It is now time to regulate all dating agencies that have foreign women members who can be accessed by American men. Or perhaps another murder is needed to convince you.
Vest once again is trying to get lawmakers to pass his background check disclosure act this time it is Illnois. Vest exploits women, doesn’t disclose his own deceptive business practices and is hiding his personal background of abuse and womanizing. I believe Vest should be exposed because he is using our lawmakers to manipulate the industry and continues to exploit women while he lies to the public of his motivates in order to line his own pockets
An online dating site called True.com which touts it’s self as the safer dating service and the owner Herb Vest is behind litigation to require all dating services to disclose if they conduct background checks should be investigated for date bait along with several other questionable business practices.
Vest is being sued in Dallas, Texas by his former fiancee. The details of the woman’s case is very disturbing. Vest who is fighting to require background checks is now fighting to keep the detail affidavit by this woman seal. Vest sited it would damage his business and personal life.
Some of the details includes Vest with prostitutes, Threesomes with lesbians. Several sexual harassment claims against Vest while at HD Vest, Inc. And, this is just the tip of the iceberg. True is now turning it’s business to the sex trade. askmen.com has a contest to pick the hottest True.com girl.
True.com’s exploitation of women:
In addition you may want to ask Vest about the following business practices.
Apparently, Dave Evans’ Corante blog has posters that claim they have seen documentation of fraud on the part of True. That is, ex-employees who claim that part of their job description was to pose as real people and keep people as members to motivate them to become paid subscribers.
I think that this issue becomes even more pertinent in light of similar allegations currently against Match.com and Yahoo Personals. It is no secret that some "customer service" people that used to work at True are no longer there — and having left under curious circumstances. Vest/ HDVE could be compelled to release names of such ex-employees so they can be questioned about these allegations of fraud. Vest, Buell, and Trish Bellows should also be questioned as to whether they have any knowledge of fake/bait profiles being used by True employees at the direction of Vest and/or any of the executive management to essentially deceive or defraud customers or potential customers.
Secrets True.com doesn’t want made public!
1. "Is the endorsement from Psychology Today an academic endorsement or a paid endorsement?"
2. "You state on your site that you have a team of experts behind your testing/psychology services… who are they exactly and how do I get in touch with them in order to ask them what they specifically do for True and examples of recent work." "Or, perhaps you (True.com) is overstating their roles as a marketing gimmick."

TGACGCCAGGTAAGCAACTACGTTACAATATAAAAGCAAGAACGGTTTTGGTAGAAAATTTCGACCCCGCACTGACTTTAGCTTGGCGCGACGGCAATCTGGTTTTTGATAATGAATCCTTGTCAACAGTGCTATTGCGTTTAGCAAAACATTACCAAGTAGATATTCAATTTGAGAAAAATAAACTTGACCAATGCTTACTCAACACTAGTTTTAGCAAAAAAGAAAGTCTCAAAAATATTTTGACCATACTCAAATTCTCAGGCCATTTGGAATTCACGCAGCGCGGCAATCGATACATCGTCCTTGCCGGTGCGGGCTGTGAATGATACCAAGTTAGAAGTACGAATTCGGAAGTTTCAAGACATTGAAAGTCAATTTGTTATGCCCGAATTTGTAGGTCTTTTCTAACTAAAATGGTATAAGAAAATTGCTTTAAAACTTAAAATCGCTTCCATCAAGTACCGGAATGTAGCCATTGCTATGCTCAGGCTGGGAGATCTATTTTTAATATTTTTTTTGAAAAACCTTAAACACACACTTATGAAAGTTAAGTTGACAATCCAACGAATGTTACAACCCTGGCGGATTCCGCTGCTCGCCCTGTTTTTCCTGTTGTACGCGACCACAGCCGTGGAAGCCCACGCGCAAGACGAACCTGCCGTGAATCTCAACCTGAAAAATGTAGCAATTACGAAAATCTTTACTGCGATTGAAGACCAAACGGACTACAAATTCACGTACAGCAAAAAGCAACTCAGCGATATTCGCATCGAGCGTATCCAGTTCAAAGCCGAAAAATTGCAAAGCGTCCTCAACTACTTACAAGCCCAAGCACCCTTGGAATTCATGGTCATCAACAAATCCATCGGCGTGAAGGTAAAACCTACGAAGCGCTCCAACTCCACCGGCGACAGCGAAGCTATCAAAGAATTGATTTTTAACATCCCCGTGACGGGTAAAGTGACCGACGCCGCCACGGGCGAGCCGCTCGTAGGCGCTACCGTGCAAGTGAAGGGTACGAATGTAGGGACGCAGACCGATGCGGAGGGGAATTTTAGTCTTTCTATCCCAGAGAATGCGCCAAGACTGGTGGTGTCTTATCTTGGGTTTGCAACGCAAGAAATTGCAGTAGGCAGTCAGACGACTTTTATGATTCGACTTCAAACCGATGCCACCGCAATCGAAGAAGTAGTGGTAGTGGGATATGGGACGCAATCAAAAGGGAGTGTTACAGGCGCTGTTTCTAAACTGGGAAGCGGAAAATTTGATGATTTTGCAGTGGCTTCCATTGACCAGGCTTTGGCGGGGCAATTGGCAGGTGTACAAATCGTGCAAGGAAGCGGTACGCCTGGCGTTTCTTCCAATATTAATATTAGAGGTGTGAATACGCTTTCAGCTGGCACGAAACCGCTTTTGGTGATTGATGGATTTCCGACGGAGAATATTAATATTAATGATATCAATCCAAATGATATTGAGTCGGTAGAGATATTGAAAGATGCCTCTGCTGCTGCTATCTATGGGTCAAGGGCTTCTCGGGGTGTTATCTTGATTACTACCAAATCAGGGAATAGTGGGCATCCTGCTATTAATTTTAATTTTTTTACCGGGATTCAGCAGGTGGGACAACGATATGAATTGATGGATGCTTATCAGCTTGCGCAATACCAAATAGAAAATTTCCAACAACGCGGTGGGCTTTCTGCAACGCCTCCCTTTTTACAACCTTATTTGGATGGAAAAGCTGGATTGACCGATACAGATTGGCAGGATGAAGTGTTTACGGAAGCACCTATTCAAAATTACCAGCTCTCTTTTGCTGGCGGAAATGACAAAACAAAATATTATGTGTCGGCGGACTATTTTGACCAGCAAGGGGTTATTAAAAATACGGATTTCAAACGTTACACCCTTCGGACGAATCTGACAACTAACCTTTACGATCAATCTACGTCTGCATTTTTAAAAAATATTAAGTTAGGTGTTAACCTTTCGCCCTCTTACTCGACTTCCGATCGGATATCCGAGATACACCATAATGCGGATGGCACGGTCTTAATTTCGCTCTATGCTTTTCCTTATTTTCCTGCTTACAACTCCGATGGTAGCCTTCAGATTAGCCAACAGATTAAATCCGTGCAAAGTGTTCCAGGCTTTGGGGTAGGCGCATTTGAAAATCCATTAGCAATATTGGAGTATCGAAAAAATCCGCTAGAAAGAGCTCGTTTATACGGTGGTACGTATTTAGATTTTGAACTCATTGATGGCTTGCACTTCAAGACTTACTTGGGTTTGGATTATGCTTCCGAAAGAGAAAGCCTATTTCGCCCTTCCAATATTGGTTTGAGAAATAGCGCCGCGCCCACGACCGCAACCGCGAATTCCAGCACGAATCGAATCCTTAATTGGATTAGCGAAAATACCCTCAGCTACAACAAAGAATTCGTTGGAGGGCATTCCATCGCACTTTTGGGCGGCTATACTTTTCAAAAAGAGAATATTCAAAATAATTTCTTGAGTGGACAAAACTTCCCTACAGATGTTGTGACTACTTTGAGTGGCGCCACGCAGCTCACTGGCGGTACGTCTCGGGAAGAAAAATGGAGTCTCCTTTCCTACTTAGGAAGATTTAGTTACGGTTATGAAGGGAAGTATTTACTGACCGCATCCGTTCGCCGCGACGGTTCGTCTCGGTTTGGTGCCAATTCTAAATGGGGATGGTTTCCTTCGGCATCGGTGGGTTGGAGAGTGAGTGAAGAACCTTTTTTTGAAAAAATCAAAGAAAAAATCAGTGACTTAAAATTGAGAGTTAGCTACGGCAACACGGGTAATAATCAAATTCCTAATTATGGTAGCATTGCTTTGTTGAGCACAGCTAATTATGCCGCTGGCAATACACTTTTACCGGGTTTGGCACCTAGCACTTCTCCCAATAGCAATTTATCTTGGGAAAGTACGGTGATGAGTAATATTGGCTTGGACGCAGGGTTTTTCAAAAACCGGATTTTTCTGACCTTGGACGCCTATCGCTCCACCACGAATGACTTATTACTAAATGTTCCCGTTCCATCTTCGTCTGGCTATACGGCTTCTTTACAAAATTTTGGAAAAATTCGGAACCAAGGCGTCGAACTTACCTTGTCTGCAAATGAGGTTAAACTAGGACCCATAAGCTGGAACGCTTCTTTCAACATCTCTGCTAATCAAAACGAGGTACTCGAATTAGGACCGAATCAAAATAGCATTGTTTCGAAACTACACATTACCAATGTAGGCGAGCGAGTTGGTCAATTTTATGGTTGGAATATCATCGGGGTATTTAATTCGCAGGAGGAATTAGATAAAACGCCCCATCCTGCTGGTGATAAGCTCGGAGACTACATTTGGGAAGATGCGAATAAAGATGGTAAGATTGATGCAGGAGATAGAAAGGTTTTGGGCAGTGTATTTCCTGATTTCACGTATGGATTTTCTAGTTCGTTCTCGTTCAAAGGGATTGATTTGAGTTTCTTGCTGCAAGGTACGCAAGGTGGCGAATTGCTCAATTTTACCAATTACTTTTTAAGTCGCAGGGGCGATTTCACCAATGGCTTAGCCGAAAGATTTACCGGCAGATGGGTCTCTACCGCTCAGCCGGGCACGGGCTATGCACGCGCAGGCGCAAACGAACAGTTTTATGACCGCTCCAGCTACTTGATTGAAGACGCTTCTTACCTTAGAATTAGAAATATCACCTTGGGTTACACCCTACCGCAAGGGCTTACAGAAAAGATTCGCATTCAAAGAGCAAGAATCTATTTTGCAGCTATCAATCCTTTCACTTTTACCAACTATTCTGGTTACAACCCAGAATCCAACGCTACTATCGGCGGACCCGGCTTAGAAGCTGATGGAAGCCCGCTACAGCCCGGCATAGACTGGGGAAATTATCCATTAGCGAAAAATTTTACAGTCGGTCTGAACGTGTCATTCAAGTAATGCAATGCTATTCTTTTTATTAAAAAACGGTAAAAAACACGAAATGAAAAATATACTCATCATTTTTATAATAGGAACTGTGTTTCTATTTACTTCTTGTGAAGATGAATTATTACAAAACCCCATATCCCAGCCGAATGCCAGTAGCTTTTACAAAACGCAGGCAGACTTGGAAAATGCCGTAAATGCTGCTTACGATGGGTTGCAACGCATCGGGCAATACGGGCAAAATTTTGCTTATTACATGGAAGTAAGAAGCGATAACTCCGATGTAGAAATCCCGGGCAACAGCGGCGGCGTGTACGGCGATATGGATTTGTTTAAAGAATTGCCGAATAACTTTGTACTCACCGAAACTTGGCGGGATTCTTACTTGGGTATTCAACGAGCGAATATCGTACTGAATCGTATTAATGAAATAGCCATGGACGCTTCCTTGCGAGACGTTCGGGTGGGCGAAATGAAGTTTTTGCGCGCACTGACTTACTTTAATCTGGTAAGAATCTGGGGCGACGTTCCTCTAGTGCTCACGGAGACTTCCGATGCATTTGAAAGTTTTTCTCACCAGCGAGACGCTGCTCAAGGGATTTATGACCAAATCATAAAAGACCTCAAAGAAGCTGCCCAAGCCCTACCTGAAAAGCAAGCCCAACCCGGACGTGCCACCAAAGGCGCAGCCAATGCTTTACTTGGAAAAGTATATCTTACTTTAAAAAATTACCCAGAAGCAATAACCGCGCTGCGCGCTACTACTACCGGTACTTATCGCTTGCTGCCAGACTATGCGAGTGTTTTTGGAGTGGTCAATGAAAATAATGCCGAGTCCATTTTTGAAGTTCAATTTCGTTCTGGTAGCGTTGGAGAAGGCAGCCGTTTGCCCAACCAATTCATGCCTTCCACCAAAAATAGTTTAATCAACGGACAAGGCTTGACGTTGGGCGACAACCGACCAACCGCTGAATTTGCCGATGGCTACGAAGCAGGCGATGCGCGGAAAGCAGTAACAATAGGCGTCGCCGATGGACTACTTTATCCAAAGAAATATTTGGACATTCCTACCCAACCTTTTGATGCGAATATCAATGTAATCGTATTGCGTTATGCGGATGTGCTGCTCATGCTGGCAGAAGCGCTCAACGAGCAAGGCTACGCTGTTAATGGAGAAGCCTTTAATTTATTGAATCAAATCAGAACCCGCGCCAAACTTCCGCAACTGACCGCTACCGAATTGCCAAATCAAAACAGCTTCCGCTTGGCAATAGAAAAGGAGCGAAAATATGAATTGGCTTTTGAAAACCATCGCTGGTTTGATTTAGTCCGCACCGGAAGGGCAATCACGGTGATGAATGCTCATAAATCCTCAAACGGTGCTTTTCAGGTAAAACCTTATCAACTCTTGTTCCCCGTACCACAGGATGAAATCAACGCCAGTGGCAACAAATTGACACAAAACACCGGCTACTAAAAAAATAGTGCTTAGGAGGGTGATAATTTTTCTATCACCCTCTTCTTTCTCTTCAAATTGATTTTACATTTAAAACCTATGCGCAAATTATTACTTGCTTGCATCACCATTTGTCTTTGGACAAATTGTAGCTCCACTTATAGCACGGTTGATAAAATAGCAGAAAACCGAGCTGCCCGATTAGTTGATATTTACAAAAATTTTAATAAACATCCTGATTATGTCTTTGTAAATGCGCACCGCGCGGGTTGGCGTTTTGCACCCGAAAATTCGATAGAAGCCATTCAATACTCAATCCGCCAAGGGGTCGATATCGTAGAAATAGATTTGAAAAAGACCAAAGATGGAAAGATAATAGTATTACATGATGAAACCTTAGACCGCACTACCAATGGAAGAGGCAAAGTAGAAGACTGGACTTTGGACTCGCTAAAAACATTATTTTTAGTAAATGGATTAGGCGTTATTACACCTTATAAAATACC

3. "It seems True has been busy altering the authorship of certain online articles in its online magazine from Dr. James Houran to "Psychology Department" — implying Houran is still a part of the psychology dept. and that True has an active psychology dept." Why is it making these changes in authorship? Does the online magazine editor (Leah Gentry, formerly a journalist with the LA Times) endorse this practice?"
4. Why has True.com not revealed to its customers that they no longer have the benefit of Dr. James Houran? He was arguably a huge value ad to the business and the welfare of the customers, yet customers are not told he is no longer with the company. True pushes for legislation requiring disclosure and yet they curiously are not disclosing that certain features/ benefits of the site are no longer part of the price of membership."
FYI: Dr. Jim Houran was fired in October and True is sueing him. True hasn’t disclosure that there are no experts on staff. Even the security expert is gone. The gimmicks True promotes it’s self with aren’t True!
Also, Vest and his wife has broken their own rule : NO MARRIED PEOPLE ALLOWED. Screen names undermoose and fite both go into chat rooms. So True.com no married people can contact members isn’t True either.
VEST OFTEN GOES TO THE CHAT ROOM TO FIND OUT WHAT IS GOING ON. MARK BROOKS IS ON THE PAYROLL FOR TRUE.COM. VEST USES MARKS BLOG TO PROMOTE HIS COMPANY AND USES A DIFFERENT NAME.
Interest is brewing from various quarters to require background checks for users of dating websites.
Most users who join dating sites have no idea how effective the particular dating site is. They therefore sign-up with several dating sites either in a bid to find the ideal site, or to simply try all different sites simultaneously until they find their mate on one of them.
If the government lays down the law that people using dating sites succumb to background checks, most people cannot afford to pay for the background check. For those who pay once and are discontented with the website, they are unlikely to pay over and over again to try other dating sites. Therefore, the government would inadvertently have dealt a big blow to online dating, which may spell the demise of online personals business.
Read the full article here:
This is absolutely assinine and one more example of the government trying to legislate morality. I’ve never used an online dating service but disagree with the government trying to regulate this. When you meet someone in person, you don’t know if they have a criminal record or they’re actually married and just claiming not to be. Any reasonable adult knows they’re taking a chance when they begin seeing someone, whether they met them in person or online. It’s the responsibility of those two people to find out about one another, not to have the government tell them. I’ve really become nauseated over how the government is taking away any sense of personal responsibility and allowing everyone to think that everything bad that happens in their life is someone else’s fault.